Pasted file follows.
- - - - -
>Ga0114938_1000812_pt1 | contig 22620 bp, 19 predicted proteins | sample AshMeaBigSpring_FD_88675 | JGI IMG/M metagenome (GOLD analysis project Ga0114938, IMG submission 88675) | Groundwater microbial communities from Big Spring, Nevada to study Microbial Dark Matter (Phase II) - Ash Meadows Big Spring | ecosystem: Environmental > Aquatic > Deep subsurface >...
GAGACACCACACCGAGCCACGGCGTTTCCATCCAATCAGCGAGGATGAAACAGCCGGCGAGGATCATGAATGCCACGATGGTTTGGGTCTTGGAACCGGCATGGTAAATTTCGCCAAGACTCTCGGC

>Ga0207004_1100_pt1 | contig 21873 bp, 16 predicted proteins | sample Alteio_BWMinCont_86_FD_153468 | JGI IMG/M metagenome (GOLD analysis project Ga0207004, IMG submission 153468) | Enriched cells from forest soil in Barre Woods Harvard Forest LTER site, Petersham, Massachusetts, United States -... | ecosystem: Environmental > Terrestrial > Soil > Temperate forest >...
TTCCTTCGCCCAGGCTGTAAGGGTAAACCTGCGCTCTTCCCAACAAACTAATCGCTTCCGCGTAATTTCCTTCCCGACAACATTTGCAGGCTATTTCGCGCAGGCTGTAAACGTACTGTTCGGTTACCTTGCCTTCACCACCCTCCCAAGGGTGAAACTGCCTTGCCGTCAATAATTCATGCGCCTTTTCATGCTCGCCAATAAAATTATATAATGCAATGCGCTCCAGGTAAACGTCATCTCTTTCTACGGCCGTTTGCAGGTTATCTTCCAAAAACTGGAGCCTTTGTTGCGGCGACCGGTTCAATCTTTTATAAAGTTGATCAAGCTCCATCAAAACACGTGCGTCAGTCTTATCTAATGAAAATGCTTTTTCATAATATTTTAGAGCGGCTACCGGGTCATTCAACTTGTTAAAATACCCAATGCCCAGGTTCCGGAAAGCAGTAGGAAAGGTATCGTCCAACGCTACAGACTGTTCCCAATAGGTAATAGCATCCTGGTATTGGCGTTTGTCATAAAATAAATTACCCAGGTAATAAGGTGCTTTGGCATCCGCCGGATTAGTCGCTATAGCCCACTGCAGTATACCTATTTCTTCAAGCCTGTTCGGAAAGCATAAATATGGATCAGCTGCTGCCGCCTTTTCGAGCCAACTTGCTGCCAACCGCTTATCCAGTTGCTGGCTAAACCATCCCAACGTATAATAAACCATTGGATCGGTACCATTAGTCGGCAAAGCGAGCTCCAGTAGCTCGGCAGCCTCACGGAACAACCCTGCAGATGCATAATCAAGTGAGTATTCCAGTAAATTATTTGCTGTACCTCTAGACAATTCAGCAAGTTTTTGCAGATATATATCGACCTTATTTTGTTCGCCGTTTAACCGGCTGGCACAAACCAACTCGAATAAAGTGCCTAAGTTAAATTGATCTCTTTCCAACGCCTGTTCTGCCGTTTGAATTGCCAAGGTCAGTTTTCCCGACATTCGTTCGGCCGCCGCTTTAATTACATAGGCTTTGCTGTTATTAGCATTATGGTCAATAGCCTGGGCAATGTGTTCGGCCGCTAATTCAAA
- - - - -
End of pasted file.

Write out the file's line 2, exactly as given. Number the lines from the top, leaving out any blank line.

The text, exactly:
GAGACACCACACCGAGCCACGGCGTTTCCATCCAATCAGCGAGGATGAAACAGCCGGCGAGGATCATGAATGCCACGATGGTTTGGGTCTTGGAACCGGCATGGTAAATTTCGCCAAGACTCTCGGC